- Prince Edward (1254-72): England (gules, three leopards gold), with a label azure.
- Richard, Duke of Cornwall (1270): Silver, a lion crowned gules, within a border sable, bezanté. (during Prince Edward's absence at the Crusades, Richard of Cornwall acted for him).
- Hugh de Turberville (1268-70): Silver, a lion gules.
- Arnaud Jean, de Contino (Bayonne) (1271-75): not yet discovered.
- Otto de Grandison, or Graunson (1275-94; 1297-1328): Paly silver and azure, with a bend gules and three gold scallop shells on the bend
- Sir Henry de Cobham (1294-97): gules, strewn with gold fleurs de lys, a cross silver
- Sir Nicholas de Cheny (1297-98); William de Cheney (1231); Edmund de Cheney (1359-66): Gules, an indented fesse of four fusils silver, with a scallop shell sable on each fusil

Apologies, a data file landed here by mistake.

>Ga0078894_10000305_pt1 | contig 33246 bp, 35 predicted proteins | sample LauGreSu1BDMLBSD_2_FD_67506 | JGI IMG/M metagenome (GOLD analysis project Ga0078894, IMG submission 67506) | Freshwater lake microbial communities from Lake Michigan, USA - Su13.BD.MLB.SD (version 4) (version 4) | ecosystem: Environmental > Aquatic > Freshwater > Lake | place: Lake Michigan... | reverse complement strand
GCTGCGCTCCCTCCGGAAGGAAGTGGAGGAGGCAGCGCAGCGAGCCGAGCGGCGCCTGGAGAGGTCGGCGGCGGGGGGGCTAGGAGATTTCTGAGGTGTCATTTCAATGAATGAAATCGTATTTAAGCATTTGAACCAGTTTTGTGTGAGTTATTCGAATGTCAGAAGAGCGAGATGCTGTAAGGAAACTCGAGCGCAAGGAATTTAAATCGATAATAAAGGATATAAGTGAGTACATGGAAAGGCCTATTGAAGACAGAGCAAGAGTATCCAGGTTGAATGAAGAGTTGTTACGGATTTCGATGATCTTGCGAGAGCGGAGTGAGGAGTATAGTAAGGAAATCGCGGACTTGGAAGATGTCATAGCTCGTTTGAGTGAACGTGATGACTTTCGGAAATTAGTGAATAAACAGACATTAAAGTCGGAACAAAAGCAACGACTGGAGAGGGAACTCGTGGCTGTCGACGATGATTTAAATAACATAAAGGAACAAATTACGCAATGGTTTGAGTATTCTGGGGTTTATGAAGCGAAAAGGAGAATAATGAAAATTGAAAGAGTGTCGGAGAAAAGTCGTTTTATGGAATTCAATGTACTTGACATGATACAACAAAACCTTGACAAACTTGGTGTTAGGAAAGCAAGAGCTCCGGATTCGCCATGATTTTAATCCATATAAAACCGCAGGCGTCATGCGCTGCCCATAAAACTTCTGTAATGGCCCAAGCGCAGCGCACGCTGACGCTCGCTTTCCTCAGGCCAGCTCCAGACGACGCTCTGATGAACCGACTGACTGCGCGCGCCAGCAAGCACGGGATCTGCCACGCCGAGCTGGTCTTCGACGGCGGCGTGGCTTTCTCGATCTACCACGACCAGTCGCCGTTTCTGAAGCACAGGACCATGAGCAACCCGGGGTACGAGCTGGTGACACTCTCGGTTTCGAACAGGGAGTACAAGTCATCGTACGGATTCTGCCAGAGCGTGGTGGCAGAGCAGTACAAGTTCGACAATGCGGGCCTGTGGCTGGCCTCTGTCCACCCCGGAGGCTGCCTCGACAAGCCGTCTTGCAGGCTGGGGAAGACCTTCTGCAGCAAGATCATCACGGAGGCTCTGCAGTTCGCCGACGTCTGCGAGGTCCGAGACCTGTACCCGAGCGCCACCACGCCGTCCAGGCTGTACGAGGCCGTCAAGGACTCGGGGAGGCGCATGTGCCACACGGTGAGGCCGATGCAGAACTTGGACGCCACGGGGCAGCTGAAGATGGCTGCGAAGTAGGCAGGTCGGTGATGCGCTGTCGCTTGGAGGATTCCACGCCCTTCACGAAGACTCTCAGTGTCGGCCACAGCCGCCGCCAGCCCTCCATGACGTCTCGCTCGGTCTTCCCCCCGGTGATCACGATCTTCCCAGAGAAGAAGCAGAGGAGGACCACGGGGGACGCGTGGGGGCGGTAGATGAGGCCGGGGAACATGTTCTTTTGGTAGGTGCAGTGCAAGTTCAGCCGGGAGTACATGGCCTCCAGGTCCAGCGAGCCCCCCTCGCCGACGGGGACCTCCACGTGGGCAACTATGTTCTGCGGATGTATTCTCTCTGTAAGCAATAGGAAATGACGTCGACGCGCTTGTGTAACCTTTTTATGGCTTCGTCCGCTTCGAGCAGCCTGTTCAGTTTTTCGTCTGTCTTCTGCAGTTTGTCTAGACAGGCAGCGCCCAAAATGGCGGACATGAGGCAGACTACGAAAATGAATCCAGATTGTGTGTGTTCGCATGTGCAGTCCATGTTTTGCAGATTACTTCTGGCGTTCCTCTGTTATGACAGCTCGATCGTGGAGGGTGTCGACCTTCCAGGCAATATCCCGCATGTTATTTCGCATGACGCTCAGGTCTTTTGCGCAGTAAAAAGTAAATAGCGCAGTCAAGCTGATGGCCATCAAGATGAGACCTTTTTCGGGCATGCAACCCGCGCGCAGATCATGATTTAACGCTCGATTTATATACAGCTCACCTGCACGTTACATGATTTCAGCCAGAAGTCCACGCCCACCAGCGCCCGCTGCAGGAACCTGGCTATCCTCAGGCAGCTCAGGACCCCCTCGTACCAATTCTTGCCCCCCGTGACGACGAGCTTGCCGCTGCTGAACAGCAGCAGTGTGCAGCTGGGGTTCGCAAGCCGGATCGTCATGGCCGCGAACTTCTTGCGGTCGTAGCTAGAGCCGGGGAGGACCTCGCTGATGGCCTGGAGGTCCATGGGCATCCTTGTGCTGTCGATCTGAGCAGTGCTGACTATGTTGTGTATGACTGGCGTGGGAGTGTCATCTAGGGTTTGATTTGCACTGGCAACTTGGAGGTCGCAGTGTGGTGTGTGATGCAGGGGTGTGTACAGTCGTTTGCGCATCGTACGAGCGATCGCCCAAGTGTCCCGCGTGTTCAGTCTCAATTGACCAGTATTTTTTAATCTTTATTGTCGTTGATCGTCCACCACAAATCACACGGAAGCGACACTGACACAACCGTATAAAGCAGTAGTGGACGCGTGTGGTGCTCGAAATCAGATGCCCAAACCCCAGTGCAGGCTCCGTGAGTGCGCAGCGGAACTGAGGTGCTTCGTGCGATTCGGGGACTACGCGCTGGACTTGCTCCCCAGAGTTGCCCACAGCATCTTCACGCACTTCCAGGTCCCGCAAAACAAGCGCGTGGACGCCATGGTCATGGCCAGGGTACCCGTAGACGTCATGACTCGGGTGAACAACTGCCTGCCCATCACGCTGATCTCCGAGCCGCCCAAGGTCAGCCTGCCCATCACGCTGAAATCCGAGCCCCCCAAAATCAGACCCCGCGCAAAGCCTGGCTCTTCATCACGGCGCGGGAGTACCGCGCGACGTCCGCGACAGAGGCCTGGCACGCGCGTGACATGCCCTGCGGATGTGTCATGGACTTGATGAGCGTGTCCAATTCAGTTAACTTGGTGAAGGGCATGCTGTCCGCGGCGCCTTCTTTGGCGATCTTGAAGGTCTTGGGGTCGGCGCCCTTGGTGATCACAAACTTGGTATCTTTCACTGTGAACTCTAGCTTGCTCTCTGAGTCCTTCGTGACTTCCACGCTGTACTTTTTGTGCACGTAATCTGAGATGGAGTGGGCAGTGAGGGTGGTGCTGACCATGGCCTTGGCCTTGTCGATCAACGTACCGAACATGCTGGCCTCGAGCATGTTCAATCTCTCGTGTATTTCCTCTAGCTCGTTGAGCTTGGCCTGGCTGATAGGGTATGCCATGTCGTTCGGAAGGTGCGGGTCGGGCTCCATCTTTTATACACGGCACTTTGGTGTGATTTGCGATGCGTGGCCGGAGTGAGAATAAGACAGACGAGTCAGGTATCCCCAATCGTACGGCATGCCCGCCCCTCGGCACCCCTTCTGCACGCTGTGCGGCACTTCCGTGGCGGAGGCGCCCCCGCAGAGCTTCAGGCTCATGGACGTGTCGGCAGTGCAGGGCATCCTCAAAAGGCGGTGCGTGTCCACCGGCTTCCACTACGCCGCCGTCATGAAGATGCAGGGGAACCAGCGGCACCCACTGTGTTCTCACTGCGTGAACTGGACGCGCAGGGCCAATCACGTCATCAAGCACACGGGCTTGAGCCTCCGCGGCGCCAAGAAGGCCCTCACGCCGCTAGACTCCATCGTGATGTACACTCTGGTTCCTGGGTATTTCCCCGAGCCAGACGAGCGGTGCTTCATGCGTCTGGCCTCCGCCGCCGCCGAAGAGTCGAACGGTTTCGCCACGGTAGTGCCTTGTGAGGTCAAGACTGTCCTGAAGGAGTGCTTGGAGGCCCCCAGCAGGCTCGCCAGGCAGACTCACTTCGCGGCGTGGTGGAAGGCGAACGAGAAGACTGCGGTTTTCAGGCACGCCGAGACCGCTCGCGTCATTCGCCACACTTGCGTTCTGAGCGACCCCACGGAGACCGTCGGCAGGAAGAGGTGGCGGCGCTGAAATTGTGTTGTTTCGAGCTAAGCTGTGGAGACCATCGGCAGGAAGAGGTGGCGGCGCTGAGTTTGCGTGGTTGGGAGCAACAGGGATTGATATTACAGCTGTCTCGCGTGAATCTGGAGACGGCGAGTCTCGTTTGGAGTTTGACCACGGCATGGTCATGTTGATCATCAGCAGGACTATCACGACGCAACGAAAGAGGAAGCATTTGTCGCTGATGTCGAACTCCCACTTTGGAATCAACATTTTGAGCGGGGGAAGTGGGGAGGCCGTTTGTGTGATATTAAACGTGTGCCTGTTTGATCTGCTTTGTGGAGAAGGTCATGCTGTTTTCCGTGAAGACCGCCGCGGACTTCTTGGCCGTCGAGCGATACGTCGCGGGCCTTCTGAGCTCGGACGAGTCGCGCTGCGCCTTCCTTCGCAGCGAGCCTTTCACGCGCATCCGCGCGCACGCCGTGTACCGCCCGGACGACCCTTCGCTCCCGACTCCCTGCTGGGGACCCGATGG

(Note:A number of wardens in this gap are not included in the article)
- Jean de Clyvedon (1324): Or, a lion azure, crowned gules.
- Sir Ralph Bassett of Drayton (1326-27): Gold, 3 piles gules meeting in base, with a canton of ermine.
- John de Roches (1326-27; 1328-30): Sable, 2 silver leopards (unconfirmed)
- Robert de Norton (1326-27): Vert, a golden lion (unconfirmed)
- Pierre Bernard de Pynsole, Pynchol or Pinzol, of Bayonne (1330-31): undiscovered
- Laurens de Gaillard, Gallard or Gallars (of Bayonne) (1330-31): Gold, 3 crows (unconfirmed)
- Thomas, second Lord Wake of Liddell (1331-33): Gold, two bars gules, with three roundels gules in the chief